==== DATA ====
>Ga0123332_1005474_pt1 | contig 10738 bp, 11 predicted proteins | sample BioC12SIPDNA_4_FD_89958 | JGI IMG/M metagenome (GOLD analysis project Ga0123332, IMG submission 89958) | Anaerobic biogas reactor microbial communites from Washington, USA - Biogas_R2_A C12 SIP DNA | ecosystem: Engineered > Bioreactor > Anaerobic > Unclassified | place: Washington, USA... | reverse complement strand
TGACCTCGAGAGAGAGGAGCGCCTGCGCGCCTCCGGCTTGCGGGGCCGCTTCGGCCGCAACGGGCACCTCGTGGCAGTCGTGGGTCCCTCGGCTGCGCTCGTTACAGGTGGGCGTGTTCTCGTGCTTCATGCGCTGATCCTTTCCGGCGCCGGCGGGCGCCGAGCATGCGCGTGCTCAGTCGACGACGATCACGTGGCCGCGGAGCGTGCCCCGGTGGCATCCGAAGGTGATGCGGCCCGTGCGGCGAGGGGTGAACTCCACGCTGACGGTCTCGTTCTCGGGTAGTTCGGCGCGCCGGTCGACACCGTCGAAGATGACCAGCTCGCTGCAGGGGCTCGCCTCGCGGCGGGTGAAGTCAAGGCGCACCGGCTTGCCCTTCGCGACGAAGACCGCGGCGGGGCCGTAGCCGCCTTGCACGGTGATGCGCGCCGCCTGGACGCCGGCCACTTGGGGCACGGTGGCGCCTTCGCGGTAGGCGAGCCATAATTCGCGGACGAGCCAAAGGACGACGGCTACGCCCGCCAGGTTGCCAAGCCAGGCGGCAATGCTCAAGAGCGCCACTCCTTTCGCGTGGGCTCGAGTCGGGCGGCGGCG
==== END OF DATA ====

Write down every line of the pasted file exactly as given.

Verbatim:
>Ga0123332_1005474_pt1 | contig 10738 bp, 11 predicted proteins | sample BioC12SIPDNA_4_FD_89958 | JGI IMG/M metagenome (GOLD analysis project Ga0123332, IMG submission 89958) | Anaerobic biogas reactor microbial communites from Washington, USA - Biogas_R2_A C12 SIP DNA | ecosystem: Engineered > Bioreactor > Anaerobic > Unclassified | place: Washington, USA... | reverse complement strand
TGACCTCGAGAGAGAGGAGCGCCTGCGCGCCTCCGGCTTGCGGGGCCGCTTCGGCCGCAACGGGCACCTCGTGGCAGTCGTGGGTCCCTCGGCTGCGCTCGTTACAGGTGGGCGTGTTCTCGTGCTTCATGCGCTGATCCTTTCCGGCGCCGGCGGGCGCCGAGCATGCGCGTGCTCAGTCGACGACGATCACGTGGCCGCGGAGCGTGCCCCGGTGGCATCCGAAGGTGATGCGGCCCGTGCGGCGAGGGGTGAACTCCACGCTGACGGTCTCGTTCTCGGGTAGTTCGGCGCGCCGGTCGACACCGTCGAAGATGACCAGCTCGCTGCAGGGGCTCGCCTCGCGGCGGGTGAAGTCAAGGCGCACCGGCTTGCCCTTCGCGACGAAGACCGCGGCGGGGCCGTAGCCGCCTTGCACGGTGATGCGCGCCGCCTGGACGCCGGCCACTTGGGGCACGGTGGCGCCTTCGCGGTAGGCGAGCCATAATTCGCGGACGAGCCAAAGGACGACGGCTACGCCCGCCAGGTTGCCAAGCCAGGCGGCAATGCTCAAGAGCGCCACTCCTTTCGCGTGGGCTCGAGTCGGGCGGCGGCG